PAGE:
Making matters worse, the Republicans have a very successful PR offensive with the "supply-side" argument. They have essentially promised Americans they can have their cake and eat it too. You can cut taxes which will encourage people to work harder thereby increasing tax revenue. This is a very simple sales pitch, easily compressed to the world of 30-second soundbites. Those who oppose this simplistic view of policy have a daunting task of finding their own soundbites.
The main point Democrats are arguing against is Laffer Curve theory. Charles Wheelen wrote an article titled Debunking One of the Worst Ideas in Economics, which highlights the basic theory and problems of Laffer curve theory:
Economist Arthur Laffer made a very interesting supposition: If tax rates are high enough, then cutting taxes might actually generate more revenue for the government, or at least pay for themselves. (In one of life's great coincidences, he first sketched a graph of this idea on Dick Cheney's cocktail napkin.) If the government cuts taxes, then Uncle Sam gets a smaller cut of all economic activity -- but reducing taxes also generates new economic activity. Laffer reasoned that, under some circumstances, a tax cut would stimulate so much new economic activity that the government would end up with more in its coffers -- by taking a smaller slice of a much larger pie.
In fairness to Mr. Laffer, there's nothing wrong with this theory. It's almost certainly true at very high rates of taxation. If you consider the extreme, say a 99 percent marginal tax rate, then the government will probably not be collecting a lot of revenue. To begin with, citizens are going to hide as much income as possible. (The more honest ones will turn to barter and avoid the tax system entirely.) And no one is going to rush out and take a second job or build a factory if they get to keep only $1 of every $100 that they earn.
But here's the problem when we take Laffer's theory and try to apply it in the U.S.: We don't have a 99 percent marginal tax rate. Or 70 percent. Or even 50 percent. We start with low marginal tax rates relative to the rest of the developed world. (Yes, I understand that it may not feel that way after the check you wrote last month.)
So cutting the tax rate from 36 percent to 33 percent is not going to give you the same kind of economic jolt as slashing a tax rate from 90 percent to 50 percent. There's no huge black market to be shut down, no big supply of skilled workers to be lured back into the labor market, and so on.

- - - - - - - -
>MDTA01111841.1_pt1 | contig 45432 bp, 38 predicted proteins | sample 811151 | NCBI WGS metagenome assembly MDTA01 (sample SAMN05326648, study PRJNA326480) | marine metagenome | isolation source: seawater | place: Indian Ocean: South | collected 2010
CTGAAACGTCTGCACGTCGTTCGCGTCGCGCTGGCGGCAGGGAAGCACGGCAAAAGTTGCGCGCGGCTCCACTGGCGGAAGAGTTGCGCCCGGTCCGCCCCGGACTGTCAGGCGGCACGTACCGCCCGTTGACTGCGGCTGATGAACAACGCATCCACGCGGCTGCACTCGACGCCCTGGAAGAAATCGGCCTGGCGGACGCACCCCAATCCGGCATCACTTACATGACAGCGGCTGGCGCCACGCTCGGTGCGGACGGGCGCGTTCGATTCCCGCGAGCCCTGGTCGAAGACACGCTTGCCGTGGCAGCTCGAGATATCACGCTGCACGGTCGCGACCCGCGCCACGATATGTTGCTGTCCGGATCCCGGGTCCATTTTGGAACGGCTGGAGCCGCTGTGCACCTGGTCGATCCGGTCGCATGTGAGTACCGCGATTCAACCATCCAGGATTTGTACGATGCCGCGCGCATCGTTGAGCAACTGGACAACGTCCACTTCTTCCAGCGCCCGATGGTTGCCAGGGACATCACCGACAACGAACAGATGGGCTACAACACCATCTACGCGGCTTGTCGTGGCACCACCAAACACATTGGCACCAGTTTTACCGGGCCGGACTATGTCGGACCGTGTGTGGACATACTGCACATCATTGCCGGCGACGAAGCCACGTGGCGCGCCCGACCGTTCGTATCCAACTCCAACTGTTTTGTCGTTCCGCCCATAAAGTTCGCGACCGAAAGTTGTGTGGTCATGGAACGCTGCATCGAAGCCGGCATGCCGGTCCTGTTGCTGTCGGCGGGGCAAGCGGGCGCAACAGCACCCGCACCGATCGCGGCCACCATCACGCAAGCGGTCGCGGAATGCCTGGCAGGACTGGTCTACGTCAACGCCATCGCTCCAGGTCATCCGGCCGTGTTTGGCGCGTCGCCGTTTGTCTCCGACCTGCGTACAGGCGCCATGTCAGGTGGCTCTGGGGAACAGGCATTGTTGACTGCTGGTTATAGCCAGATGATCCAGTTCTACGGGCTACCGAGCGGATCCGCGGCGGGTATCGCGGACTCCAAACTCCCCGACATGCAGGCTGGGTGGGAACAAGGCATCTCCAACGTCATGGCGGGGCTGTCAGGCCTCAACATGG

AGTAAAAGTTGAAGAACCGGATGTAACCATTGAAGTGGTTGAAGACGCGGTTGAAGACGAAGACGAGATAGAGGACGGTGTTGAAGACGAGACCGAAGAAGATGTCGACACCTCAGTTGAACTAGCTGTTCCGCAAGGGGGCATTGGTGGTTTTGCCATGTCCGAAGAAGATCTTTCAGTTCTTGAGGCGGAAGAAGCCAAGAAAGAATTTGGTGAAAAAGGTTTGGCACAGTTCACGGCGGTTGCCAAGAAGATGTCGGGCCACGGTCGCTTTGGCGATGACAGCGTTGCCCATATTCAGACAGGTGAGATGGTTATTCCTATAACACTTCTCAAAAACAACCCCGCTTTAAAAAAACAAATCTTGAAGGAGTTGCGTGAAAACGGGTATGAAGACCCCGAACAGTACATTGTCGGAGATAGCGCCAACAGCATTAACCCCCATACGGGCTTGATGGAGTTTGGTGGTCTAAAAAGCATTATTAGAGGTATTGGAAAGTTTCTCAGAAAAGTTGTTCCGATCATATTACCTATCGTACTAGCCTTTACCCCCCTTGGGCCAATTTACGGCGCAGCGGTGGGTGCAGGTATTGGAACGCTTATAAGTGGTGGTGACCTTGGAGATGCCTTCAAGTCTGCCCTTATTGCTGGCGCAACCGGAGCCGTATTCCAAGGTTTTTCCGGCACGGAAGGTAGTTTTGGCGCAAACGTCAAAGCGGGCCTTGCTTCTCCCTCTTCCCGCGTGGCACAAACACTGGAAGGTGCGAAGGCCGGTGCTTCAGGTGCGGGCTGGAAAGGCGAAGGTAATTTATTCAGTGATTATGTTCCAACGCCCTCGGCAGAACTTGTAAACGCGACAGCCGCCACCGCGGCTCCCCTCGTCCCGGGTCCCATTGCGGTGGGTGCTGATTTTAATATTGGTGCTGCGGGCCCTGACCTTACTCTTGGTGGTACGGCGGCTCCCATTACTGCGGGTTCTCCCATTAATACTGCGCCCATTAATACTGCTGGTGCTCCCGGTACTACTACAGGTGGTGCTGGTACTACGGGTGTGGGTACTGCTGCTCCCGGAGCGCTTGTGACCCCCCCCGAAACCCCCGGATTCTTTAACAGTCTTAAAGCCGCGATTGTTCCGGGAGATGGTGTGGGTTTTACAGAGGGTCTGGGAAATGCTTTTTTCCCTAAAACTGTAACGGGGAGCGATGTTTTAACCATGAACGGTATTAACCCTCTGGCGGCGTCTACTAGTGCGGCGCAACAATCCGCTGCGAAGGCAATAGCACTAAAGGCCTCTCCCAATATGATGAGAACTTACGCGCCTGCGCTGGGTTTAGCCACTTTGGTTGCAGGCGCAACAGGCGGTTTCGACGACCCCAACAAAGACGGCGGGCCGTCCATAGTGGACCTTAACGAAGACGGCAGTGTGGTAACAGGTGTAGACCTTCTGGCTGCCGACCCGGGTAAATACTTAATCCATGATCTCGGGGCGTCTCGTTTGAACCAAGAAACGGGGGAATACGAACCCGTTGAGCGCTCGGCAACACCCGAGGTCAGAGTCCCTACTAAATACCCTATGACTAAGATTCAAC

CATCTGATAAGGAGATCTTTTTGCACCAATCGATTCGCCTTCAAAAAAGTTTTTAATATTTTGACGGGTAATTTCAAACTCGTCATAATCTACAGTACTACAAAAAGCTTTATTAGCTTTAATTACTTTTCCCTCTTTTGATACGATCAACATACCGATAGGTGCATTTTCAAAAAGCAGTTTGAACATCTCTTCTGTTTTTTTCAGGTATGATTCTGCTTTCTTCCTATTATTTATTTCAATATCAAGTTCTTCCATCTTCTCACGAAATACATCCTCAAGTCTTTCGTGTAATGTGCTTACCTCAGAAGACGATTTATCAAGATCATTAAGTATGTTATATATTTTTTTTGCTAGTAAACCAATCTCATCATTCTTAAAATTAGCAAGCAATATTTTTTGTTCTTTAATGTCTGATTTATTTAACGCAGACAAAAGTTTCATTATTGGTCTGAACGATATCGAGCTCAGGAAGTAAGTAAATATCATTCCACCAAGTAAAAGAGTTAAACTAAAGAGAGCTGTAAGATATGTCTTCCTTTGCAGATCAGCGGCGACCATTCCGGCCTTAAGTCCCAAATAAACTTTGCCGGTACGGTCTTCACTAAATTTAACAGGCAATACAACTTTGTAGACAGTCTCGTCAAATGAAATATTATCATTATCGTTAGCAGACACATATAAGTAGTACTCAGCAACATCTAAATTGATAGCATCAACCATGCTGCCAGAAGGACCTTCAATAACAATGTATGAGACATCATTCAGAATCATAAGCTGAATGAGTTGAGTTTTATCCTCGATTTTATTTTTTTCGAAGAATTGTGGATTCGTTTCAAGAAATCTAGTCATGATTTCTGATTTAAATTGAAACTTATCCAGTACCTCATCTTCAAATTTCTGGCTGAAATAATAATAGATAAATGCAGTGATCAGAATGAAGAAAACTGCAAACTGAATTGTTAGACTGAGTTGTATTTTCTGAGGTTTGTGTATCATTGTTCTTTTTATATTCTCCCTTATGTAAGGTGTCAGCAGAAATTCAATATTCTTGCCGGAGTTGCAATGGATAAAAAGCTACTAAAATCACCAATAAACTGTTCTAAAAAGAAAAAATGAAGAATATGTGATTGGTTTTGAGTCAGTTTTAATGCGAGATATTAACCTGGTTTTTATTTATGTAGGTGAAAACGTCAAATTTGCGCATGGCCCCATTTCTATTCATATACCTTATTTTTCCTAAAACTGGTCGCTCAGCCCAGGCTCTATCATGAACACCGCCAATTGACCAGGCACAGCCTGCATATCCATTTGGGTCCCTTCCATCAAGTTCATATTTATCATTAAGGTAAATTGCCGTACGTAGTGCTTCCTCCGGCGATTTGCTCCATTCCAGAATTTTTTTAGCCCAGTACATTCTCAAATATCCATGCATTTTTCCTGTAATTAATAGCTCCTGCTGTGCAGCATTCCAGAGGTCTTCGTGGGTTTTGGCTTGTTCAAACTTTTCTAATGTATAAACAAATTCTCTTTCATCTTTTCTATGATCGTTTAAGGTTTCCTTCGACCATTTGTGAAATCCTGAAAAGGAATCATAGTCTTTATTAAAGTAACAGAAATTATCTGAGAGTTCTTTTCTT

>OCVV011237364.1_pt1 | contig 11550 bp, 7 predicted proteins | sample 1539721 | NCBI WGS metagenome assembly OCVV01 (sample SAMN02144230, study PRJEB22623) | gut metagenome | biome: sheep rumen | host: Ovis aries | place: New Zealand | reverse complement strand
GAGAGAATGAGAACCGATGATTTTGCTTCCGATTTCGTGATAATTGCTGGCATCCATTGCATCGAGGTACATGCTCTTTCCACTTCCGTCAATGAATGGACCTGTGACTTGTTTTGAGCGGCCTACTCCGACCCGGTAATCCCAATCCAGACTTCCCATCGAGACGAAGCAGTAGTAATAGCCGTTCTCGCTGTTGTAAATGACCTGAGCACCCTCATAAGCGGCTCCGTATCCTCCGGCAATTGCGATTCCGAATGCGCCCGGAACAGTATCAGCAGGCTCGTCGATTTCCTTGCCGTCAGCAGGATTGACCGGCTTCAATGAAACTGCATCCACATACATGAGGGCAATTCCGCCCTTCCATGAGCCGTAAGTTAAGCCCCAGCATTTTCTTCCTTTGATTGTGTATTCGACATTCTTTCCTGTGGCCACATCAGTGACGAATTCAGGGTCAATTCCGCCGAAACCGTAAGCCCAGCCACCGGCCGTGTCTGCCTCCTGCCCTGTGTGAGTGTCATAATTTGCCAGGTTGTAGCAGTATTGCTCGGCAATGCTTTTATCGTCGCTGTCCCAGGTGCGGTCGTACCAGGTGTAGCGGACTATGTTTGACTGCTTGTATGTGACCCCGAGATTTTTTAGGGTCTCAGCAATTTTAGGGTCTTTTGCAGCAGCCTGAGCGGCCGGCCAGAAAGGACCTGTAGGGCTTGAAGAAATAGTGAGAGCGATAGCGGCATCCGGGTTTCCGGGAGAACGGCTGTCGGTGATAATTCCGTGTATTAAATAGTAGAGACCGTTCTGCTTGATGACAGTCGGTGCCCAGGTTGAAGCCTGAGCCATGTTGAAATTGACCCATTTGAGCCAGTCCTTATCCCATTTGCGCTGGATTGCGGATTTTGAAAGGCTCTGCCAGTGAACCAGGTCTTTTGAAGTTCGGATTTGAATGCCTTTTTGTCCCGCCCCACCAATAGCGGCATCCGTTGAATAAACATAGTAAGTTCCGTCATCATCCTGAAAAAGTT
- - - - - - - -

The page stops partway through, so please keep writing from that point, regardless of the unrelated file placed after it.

Wheelen makes a solid point. While lowering rates from a very high level to a lower level will have an effect, the probability of a significant increase in tax revenue from lowering rates from already low rates are far less. This is the case with Bush's policies.
Looking at the history of tax revenues in a non-Laffer world, we see the following. The 1970s saw no Laffer curve cuts and two expansions, the first from November 1970 to November 1973 and the second from March 1975 to January 1980. The first expansion saw tax revenues increased from $90 billion to $103 billion - an increase of 14% (a few percentage points shy of Bush's total increase from the lows of 2003) and the second expansion saw an increase from $122 to $217 billion or an increase of 77.86%. And this gain in revenue is dwarfed by the 1990s expansion, which saw revenues increase from 509 trillion in 1993 to 1 trillion in 2000 - an increase of 96%.
Compare this to the revenue increase in during Bush and Reagan. Under Reagan, tax revenues from individuals increased from $285 billion in 1981 to $445 billion in 1989, or a 56% increase. Under Bush, revenue from individual taxpayers has been near stagnant, decreasing from 994 billion in 2001 to 927 billion in 2005.
The Median rate of GDP growth was 3.9% for Reagan and Clinton and 3.4% for Bush. At the same time, Reagan increased total debt outstanding from $930 billion to $2.8 trillion. Clinton increased debt from $4 trillion to o$5.6 trillion. And Bush has increased total debt outstanding from $5.6 trillion to $8.4 trillion. The primary reason for Bush's and Reagan's increased debt issuance is deficits caused by excessive spending and tax cuts.
The short answer to the Laffer curve policy is simple: Overall economic growth has been comparable to periods of non-Laffer curve eras. At the same time, total debt outstanding has ballooned. Tax revenue from individuals has demonstrated a widely vacillating pattern, increasing fairly well under Reagan, but not at all under Bush. The central question this raises is, "is comparable growth to non-Laffer curve eras a good policy choice given the record amount of debt required?"
So what is the Democratic stance on tax policy? I have not seen a coherent statement from the party on this very important matter. So, it's up to you. What would you propose and why? What levels of marginal taxation do you think is fair? What about the estate tax? Keep it? Abolish it? How should Democrats sell the message? This is vitally important because the Republicans have a great sales pitch and we don't.